An Introduction to PR
Welcome to “How to get press for your business.” My name is Lucy and I run a specialist PR consultancy, Wern, for small businesses, startups, independent brands, and entrepreneurs.
I am a firm believer that all business owners have the potential to implement their own PR program. Don’t get me wrong: I make a living out of supporting people with publicity services, and some of the work coming out of PR agencies is phenomenally brilliant. But if you own a small business—whether for a product, service, or space—there are a few tips and tricks you can do for yourself that will get you started.
What Is PR?
You probably already know what PR is, but just in case, I’m going to give you a quick intro to what I believe PR is, as well as debunk a few myths.
Grab yourself a designated PR notebook for all things publicity related, and across the next ten days, we will start to map out a simple publicity strategy for you to follow.
In simple words, public relations are:
• your/your business relationship with the public
• a useful component of a communications strategy to build your public awareness
• an opportunity to tell a positive story about your business to the wider world (PR uses storytelling or a narrative to be featured in print publications, social media, or speaking platforms)
Public relations are NOT:
• an opportunity for you to tell a journalist what to write—e.g., a whole one-page feature on your business about how great/different/new/unique it is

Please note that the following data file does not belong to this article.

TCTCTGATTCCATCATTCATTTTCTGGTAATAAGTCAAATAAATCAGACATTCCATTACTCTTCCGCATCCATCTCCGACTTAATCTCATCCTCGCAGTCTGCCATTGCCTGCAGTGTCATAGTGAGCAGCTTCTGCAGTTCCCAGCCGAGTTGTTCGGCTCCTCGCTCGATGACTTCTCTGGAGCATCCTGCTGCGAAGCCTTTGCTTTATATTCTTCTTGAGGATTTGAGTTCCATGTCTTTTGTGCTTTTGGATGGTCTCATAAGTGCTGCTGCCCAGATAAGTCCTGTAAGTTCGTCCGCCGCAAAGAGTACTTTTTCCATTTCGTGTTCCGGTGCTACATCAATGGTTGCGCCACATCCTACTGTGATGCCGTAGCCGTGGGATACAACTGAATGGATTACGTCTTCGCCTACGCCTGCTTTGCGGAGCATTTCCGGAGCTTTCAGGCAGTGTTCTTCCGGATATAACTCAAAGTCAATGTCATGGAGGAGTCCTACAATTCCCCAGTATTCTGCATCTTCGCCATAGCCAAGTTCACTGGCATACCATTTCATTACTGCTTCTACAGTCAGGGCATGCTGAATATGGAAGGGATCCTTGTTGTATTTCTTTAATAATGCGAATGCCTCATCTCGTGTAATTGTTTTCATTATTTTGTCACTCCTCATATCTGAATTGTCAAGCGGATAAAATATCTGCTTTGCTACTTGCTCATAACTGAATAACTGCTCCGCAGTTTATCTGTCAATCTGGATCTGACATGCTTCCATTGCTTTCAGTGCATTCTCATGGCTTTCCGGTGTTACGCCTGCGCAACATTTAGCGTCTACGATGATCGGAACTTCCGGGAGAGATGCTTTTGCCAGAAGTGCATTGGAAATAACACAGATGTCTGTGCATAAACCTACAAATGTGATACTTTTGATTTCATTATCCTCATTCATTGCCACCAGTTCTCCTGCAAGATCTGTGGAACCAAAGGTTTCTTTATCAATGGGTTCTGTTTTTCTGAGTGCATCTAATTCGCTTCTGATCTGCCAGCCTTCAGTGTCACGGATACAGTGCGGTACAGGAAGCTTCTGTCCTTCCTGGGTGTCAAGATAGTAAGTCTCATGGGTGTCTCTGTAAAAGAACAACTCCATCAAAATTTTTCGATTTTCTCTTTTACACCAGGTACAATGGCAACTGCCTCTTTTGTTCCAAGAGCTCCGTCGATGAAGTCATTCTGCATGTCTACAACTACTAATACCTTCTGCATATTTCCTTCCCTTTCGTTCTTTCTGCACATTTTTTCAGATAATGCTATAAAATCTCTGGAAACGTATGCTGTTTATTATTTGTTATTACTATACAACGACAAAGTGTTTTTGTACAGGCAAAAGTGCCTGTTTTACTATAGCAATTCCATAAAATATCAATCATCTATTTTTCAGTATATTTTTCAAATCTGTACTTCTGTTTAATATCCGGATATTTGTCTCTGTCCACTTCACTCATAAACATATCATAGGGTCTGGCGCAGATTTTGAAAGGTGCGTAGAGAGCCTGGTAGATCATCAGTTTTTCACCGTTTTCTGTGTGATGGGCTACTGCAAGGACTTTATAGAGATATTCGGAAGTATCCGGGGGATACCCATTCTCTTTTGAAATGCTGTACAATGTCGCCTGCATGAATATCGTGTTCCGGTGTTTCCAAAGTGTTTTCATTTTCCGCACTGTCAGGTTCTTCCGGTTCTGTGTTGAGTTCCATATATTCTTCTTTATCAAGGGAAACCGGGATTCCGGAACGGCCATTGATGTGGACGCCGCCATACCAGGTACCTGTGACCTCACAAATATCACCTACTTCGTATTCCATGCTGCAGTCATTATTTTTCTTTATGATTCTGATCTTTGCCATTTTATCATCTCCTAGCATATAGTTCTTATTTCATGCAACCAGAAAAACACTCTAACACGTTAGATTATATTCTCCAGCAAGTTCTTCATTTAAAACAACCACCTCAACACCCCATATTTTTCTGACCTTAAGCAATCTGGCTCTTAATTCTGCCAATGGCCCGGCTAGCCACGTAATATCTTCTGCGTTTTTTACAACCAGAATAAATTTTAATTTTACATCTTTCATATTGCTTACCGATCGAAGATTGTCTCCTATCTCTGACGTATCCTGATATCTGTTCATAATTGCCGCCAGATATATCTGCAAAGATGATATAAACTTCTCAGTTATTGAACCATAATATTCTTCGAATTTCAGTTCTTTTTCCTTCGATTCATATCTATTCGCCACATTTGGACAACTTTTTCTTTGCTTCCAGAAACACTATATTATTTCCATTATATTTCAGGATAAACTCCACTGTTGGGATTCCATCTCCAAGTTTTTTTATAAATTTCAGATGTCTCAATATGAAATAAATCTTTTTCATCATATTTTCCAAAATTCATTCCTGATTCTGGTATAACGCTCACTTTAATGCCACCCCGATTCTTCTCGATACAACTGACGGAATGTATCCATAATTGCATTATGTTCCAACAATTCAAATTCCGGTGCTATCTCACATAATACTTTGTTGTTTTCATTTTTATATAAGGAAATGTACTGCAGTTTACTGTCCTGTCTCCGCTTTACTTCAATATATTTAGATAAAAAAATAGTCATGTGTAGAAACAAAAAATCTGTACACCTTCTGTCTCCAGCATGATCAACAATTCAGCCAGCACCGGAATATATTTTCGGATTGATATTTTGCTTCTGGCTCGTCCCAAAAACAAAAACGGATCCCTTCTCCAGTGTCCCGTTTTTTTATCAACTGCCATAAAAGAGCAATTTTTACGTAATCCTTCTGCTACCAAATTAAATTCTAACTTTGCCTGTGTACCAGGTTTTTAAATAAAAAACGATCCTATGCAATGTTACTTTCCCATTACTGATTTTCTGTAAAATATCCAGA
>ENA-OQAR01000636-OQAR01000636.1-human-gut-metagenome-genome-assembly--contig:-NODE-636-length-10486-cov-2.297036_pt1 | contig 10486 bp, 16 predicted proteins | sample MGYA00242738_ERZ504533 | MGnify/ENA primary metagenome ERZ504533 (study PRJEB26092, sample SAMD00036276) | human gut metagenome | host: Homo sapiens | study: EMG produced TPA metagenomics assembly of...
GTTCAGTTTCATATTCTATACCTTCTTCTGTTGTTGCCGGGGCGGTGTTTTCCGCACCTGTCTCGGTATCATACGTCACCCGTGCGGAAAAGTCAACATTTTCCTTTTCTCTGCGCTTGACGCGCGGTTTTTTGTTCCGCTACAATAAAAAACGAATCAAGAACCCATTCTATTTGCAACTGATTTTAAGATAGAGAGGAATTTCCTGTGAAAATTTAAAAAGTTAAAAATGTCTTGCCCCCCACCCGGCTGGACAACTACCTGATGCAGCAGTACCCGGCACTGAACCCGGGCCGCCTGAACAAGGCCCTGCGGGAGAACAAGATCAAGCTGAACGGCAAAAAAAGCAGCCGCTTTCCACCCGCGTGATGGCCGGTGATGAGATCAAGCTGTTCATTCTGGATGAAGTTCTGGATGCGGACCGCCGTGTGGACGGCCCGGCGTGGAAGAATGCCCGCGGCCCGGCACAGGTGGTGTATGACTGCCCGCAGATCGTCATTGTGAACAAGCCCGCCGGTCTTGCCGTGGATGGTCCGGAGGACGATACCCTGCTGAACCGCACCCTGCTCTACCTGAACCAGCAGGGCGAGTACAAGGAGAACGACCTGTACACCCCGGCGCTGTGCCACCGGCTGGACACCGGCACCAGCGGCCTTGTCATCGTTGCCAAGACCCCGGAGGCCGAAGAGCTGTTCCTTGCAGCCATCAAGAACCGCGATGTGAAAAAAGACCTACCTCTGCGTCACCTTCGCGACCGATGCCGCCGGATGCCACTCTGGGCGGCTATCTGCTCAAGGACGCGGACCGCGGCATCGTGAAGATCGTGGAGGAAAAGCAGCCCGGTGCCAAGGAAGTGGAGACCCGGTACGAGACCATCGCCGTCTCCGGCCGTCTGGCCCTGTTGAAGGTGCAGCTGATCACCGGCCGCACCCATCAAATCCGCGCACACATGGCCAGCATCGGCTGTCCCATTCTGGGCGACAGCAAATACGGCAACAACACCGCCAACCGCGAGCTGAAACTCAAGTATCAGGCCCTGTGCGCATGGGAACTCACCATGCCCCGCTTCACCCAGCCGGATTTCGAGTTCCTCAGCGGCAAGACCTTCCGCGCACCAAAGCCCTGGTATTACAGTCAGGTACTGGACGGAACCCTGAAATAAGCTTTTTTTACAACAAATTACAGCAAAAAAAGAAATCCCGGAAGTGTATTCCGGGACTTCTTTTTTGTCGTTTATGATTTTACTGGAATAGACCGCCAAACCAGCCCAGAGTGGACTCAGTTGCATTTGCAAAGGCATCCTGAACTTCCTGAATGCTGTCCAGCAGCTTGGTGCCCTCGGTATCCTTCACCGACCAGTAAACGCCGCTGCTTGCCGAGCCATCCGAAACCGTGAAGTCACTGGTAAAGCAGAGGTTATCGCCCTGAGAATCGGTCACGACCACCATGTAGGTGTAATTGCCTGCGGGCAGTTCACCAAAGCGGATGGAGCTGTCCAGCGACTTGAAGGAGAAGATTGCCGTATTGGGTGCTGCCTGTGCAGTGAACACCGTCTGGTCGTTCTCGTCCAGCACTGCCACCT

• a paid for promotional or marketing piece of copy (this is an advert)
• all about the contacts in your address book (obviously, this helps, but some of the best pieces of coverage I have secured was through bespoke and tailored emails and doing my research)
• an excuse to take a journalist out for a long lunch and get them drunk enough to write about you (we are not living in a Wolf of Wall Street era, my friends)
You might be asking, why not just pay for an advertisement instead of spending your money and time on public relations? Well, editorial is generally more trusted than advertising. You pay for an advertisement and it appears once (or however many times you pay for it to appear). But once you have mastered the skills of creating your own publicity, you can create an ongoing buzz around your business whenever you want.
Now, grab your notebook, and write down the answers to the following questions:
1. What are your business objectives?
There is no point in doing PR for the sake of it; it needs to fall out of what you need to grow your business. You must have these first.
2. What are the key events, calendar dates, or occasions throughout the year that are important to your business?
Think about moments across the year you want to promote. This list will help you plan your PR activity. These might be gifting moments, such as Christmas or Mother’s Day, or they could look like events, such as a government election. A quick google of National Days may also prove helpful, with ideas of quirky and weird hooks, e.g., National Pizza Day.
3. Who are you trying to reach?
It’s the cliché, but if you don’t put your coordinates in your GPS, how are you going to get there? Likewise, if you don’t know who your customer is, then you won’t know how to reach them.
You should only do activity that matches any of the above; if it does not tick any of these boxes, then don’t do it. This leads us nicely to today’s PR homework, to be ready for tomorrow’s session on how to study the news. Think about your dream piece of press coverage. For instance, if you could have a hero article in any publication, radio, podcast, or TV, where would it be? After that, create a list of the ten media outlets in which you would like your business to appear. Once the list is ready, cross-reference it against your target audience: Do they read any of these?
Tomorrow, armed with this list, we will do a deep dive on how to make the most of these publications for your business.
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